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Forrest, Nathan Bedford (13 July 1821–29 October 1877), Confederate general, was born in Marshall County, Tennessee, the son of William Forrest, a blacksmith, and Mariam Beck. When Forrest was sixteen, his father died, and Forrest supported his mother and five younger brothers by raising stock and crops until his mother remarried. No record or evidence indicates that he ever attended school. In 1841 Forrest volunteered to serve in Texas, but on arriving there he found that the Texas Republic was not recruiting. He earned his fare back to Tennessee by splitting rails. In 1845 he married Mary Montgomery, and they had one child who survived childhood....

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Gholson, Samuel Jameson (19 May 1808–16 October 1883), jurist and general, was born in Madison County, Kentucky. Little is known of his parents, but it is certain that the family moved to Russellville in northern Alabama in 1817. There Gholson studied law with Judge Peter Martin and gained admission to the bar in 1829. A year later, the young lawyer crossed the border into northeastern Mississippi, where he settled in Athens in Monroe County and established a law practice....

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Gordon, John Brown (06 February 1832–09 January 1904), soldier and politician, was born in Upson County, Georgia, the son of Zachariah Herndon Gordon, a minister, and Malinda Cox. After studies at a private school established by his father, John attended Pleasant Green Academy for a year before entering the University of Georgia in 1850. He did well at Georgia but did not graduate. In 1854 he moved to Atlanta to pursue a legal career. His practice, however, was not as successful as he had hoped, and he decided to explore other fields of employment. After a brief stint as a journalist covering the Georgia General Assembly, he joined his father in a coal-mining venture that quickly prospered. In 1854 he married Fanny Rebecca Haralson, with whom he had six children....

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John B. Gordon. Courtesy of the Library of Congress (LC-B8172-2059).

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Tadeusz Kościuszko. Engraving by H. B. Hall, after a painting by Joseph Grassi. Courtesy of the National Archives (NWDNS-148-GW-611).

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Kościuszko, Tadeusz Andrzej Bonawentura (12 February 1746–15 October 1817), revolutionary war officer and leader for Polish independence, was born at one of his family’s estates, either “Mereczowszczyna” or “Siechnowicze,” both near Kosów, Poland, the son of Ludwig Tadeusz Kościuszko, an army colonel and member of the minor gentry, and Thecla Ratomska. As the youngest of four sons, Kościuszko could share in inheritance but not control of the family estates. Thus he chose an army career. His father died in 1758, and his mother ten years later. After being tutored by an uncle and briefly attending a Jesuit school in Brześć, Kościuszko, from 1755 to 1760, studied at a school of the Piarist Fathers in Lubieszów, near Pinsk. Sponsored by Prince Casimir Czartoryski, Kościuszko entered the Royal Corps of Cadets at the Royal Military School in Warsaw in December 1765. After one year he was an ensign and an instructor of students; in 1768 he was promoted to captain, graduating the following year....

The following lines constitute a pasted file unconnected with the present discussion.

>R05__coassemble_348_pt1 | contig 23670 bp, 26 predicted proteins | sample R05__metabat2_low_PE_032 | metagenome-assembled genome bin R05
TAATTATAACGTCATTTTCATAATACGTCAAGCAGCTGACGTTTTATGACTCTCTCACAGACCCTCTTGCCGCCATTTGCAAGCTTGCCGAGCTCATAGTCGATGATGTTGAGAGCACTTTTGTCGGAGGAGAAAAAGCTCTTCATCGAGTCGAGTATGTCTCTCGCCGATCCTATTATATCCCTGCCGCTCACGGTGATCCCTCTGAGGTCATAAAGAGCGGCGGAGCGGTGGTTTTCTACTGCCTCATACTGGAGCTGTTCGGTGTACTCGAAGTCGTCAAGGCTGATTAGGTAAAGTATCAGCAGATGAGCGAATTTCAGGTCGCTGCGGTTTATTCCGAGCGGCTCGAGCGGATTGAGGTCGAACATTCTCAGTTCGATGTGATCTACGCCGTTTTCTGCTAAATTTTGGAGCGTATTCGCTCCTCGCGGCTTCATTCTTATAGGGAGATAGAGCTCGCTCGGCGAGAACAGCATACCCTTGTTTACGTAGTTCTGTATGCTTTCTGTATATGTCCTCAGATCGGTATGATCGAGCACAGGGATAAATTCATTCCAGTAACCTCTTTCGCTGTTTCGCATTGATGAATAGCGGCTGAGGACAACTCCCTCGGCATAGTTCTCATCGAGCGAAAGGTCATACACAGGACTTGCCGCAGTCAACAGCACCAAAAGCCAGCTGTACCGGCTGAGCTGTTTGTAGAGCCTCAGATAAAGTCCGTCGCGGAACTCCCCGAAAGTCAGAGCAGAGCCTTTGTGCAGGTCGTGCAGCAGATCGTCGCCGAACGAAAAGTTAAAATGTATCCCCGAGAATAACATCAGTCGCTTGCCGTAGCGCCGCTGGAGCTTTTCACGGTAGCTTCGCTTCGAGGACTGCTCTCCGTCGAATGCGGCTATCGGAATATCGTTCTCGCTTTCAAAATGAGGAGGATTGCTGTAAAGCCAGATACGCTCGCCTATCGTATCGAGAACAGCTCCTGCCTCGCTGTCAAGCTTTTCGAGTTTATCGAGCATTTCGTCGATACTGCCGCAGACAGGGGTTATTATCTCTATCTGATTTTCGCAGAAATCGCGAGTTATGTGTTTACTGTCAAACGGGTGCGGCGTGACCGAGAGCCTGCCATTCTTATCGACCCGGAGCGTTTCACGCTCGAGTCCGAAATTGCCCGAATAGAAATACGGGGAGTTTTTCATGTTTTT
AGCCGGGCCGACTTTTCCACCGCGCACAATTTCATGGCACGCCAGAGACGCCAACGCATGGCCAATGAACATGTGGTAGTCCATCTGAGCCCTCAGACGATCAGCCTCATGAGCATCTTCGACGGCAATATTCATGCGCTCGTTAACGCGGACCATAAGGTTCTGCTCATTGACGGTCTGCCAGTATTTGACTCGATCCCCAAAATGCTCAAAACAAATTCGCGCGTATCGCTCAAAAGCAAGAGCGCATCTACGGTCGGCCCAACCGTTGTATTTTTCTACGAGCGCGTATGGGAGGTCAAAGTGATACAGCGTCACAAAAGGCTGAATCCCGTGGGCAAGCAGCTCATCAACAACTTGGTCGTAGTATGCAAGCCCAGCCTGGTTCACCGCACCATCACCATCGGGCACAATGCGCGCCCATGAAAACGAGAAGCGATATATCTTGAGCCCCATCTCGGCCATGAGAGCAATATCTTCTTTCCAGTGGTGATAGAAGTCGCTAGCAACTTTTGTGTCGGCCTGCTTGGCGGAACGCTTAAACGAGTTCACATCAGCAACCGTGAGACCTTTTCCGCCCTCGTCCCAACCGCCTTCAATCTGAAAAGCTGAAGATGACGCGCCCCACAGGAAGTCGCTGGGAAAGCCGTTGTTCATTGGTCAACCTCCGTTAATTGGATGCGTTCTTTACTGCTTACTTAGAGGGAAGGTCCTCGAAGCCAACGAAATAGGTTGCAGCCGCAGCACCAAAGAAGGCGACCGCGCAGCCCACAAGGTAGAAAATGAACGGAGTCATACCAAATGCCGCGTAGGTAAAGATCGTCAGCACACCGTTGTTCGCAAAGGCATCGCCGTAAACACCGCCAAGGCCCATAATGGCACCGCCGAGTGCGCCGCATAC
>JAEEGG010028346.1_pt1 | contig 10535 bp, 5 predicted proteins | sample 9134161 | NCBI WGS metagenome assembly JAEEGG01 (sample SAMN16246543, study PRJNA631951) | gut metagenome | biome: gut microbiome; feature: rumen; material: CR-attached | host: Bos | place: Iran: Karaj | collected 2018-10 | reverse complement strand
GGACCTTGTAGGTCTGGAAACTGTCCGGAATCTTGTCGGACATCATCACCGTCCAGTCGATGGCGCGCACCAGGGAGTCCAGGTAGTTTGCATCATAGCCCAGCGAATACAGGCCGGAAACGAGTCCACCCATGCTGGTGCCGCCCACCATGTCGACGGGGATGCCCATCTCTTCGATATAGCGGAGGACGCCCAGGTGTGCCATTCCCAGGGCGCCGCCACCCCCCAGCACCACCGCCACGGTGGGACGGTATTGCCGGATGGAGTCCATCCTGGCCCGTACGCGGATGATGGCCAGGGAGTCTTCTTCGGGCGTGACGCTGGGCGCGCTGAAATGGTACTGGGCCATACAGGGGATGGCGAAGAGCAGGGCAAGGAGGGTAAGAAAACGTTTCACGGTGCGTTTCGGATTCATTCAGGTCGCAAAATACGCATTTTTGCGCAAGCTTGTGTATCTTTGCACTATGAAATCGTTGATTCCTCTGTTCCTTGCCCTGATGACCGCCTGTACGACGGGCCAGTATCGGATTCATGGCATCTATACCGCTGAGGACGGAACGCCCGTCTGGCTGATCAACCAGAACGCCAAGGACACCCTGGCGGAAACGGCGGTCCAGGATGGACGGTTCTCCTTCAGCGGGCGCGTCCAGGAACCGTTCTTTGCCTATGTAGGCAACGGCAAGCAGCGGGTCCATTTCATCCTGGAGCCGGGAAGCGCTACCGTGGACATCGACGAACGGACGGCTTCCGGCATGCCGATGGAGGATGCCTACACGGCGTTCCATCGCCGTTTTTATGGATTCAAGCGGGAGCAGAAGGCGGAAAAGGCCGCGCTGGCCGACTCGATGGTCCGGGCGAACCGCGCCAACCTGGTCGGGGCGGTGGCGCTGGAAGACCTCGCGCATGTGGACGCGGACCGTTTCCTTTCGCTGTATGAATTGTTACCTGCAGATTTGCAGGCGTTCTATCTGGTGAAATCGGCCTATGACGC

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Meagher, Thomas Francis (23 August 1823–01 July 1867), Irish-American nationalist, lawyer, and soldier, was born in Waterford, Ireland, the son of Thomas Meagher, a merchant and member of the British Parliament, and (first name unknown) Quan. Both of Meagher’s parents came from wealthy and prominent Irish families. His mother died while Meagher was an infant. He was subsequently educated at his father’s alma mater, Clongowes-Wood, a Jesuit school in Ireland, and then at Stoneyhurst College in England from 1839 to 1843. Upon graduation he seemed destined to follow his father into a career in business, but in 1845 he joined the Young Ireland party and became embroiled in the rising debate over Irish independence from Great Britain. In the fateful year of 1848, when revolution swept over Europe, Meagher made an impassioned public appeal in Ireland for the violent overthrow of British rule. This advocacy earned him the popular title of “Meagher of the Sword,” which he carried for the rest of his life. His determination to overthrow British rule by violence also landed him in difficulty with the British authorities. In July 1848 he was arrested, tried, convicted of high treason, and condemned to death. Partly because of the prominence of his family, his sentence was commuted in 1849, and the British banished him for life to the island of Tasmania (then a British possession) off the southern coast of Australia....

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Thomas Meagher. Lithograph by John Joseph Egan. Courtesy of the Library of Congress (LC-USZ62-97750).